All the soloists (except Goerner) joined the two-piano marathon – a cavalcade of treats from John Adams’s Hallelujah Junction brilliantly navigated by Owen and Driver to a glittering account of the Mozart Sonata for Two Pianos with the vivid, mesmerising Smirnova (please, someone, bring her back quickly!) joining forces with the Heifetz-faced seriousness of Itin. The pair returned later for Shostakovich’s Concertino; written just after Stalin’s death, it contrasts funereal rhythms with manic William Tell effects. Tan and Driver (pictured above) met in tender Schumann – the Andante and Variations Op. 46 – plus the closing wildfire of the Variations on a Theme by Paganini, written by Lutosławski for himself and Andrzej Panufnik to perform, for survival purposes, in the cafes of wartime Warsaw.London Piano Festival FinaleAs for Owen and Apekisheva, this time they not only played the living daylights out of Rachmaninov’s Symphonic Dances, but coloured Ravel’s Rhapsodie espagnole with a palette of Monet-like subtleties. A notable joy was the world premiere of their new commission, RedMare by Elena Langer. The music is full of evocative slivers of melody, glistening runs, allusive harmonies and plenty of galloping virtuosity. It is inspired by Kuzma Petrov-Vodkin’s Fantasy: a painting (projected above the pianos) of a woman gazing backwards from a forward-leaping red horse, without holding on; the pair seem utterly contrasted, yet co-exist through trust alone. Perhaps the image was not chosen to symbolise a piano duo – but it does so rather well.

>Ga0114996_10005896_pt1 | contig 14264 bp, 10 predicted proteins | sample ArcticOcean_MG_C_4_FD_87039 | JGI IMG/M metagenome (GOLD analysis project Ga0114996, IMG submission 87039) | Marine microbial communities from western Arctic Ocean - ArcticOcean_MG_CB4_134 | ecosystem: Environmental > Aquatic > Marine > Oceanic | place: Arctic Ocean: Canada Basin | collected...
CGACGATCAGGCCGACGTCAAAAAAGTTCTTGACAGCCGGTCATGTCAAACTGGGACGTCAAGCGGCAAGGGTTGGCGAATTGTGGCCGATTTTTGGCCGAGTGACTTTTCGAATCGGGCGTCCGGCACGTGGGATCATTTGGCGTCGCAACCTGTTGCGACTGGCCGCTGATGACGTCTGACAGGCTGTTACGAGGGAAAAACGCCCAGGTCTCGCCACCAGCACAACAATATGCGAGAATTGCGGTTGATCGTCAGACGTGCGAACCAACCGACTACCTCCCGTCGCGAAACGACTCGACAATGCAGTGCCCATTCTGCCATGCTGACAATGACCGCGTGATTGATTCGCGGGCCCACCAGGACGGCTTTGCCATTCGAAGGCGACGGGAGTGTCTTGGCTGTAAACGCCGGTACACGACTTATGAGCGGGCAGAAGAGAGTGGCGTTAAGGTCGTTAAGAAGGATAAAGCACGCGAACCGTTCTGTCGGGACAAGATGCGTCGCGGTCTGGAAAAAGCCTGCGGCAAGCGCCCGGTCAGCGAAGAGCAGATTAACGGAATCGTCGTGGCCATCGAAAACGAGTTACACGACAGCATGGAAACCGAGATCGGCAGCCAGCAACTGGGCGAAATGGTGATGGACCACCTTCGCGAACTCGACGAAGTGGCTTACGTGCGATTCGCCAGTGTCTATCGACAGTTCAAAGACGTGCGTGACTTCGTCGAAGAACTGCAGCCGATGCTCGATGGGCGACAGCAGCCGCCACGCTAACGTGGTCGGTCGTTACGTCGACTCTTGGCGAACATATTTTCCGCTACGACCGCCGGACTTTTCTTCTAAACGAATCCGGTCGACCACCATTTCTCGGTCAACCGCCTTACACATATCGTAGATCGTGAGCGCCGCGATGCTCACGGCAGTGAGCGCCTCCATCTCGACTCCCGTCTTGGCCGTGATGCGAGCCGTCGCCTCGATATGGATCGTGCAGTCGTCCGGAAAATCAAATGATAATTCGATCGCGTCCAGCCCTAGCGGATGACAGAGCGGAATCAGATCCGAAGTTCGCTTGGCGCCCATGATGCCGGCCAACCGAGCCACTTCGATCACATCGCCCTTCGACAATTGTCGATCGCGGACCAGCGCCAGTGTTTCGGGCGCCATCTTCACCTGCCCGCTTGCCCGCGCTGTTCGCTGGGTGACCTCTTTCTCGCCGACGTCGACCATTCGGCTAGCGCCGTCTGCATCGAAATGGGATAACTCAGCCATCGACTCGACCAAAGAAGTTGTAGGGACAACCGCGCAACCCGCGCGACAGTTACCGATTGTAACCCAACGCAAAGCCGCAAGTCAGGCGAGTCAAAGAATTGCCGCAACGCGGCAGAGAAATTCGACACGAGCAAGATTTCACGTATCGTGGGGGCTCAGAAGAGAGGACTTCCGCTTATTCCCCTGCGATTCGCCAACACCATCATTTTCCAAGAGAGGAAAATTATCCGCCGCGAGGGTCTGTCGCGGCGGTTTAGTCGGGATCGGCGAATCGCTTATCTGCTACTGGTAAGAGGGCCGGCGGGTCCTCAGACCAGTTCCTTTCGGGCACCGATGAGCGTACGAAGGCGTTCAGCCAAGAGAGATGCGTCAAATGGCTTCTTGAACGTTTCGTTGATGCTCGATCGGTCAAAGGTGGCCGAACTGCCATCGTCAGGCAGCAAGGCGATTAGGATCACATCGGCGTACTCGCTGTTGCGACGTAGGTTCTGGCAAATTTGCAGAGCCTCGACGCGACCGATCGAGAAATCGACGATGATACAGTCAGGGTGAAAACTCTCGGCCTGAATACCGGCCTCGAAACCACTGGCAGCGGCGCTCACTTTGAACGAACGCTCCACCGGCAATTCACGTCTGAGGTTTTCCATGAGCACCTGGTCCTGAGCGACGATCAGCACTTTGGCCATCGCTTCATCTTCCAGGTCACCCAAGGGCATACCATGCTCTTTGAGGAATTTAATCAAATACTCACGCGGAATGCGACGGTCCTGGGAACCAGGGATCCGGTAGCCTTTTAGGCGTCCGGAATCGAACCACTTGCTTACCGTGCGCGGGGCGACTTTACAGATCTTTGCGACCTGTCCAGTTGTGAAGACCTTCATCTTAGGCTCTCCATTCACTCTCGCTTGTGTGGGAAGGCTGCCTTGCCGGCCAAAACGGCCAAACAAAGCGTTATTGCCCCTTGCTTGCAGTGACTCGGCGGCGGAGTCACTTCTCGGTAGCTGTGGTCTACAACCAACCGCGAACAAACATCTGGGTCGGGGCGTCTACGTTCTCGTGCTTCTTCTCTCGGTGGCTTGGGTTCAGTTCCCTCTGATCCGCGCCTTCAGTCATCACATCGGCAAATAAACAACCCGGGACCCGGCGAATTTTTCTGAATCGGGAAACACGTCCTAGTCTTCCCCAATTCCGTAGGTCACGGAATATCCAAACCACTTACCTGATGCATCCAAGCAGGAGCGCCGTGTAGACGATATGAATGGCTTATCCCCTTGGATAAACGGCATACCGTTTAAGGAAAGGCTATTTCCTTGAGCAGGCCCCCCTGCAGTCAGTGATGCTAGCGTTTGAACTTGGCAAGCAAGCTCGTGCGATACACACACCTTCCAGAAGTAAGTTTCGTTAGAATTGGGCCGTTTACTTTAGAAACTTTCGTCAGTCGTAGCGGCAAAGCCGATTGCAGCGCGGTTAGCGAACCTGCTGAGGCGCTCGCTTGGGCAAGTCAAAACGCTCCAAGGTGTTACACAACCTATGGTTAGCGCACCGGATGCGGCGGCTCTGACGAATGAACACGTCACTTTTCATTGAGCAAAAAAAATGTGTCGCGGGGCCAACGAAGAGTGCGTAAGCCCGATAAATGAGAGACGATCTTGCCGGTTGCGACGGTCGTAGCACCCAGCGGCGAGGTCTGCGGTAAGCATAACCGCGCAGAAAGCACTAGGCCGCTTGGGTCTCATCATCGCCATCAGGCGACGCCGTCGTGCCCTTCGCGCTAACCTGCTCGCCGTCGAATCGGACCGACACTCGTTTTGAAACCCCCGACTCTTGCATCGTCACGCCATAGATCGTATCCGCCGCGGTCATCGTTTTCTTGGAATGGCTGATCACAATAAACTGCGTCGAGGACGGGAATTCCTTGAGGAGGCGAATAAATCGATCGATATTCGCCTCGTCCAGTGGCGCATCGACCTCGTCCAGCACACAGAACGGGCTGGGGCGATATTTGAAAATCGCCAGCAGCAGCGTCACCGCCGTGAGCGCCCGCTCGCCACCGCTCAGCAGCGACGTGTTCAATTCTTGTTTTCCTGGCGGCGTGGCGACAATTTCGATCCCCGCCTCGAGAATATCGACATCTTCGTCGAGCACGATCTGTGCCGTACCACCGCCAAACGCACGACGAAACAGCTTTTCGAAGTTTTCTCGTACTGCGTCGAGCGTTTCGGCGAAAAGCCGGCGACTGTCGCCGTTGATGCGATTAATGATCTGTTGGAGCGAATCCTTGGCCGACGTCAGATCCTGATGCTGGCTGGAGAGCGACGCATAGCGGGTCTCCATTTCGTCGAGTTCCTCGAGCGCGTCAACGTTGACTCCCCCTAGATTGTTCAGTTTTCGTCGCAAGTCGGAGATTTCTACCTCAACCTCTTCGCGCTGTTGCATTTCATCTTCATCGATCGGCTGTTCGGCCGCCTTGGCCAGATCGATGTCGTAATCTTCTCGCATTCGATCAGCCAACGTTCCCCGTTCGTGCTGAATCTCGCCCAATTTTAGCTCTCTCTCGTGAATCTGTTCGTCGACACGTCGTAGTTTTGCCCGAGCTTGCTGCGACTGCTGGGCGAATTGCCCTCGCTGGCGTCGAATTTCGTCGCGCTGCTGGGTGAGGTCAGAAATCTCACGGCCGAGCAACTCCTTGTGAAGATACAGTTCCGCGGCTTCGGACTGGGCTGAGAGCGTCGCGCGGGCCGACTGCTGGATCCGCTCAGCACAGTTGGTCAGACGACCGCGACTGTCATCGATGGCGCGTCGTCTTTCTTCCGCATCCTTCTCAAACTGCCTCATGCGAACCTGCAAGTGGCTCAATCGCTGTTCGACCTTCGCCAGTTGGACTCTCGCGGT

Next year’s festival is already in the diary. Here’s to many more.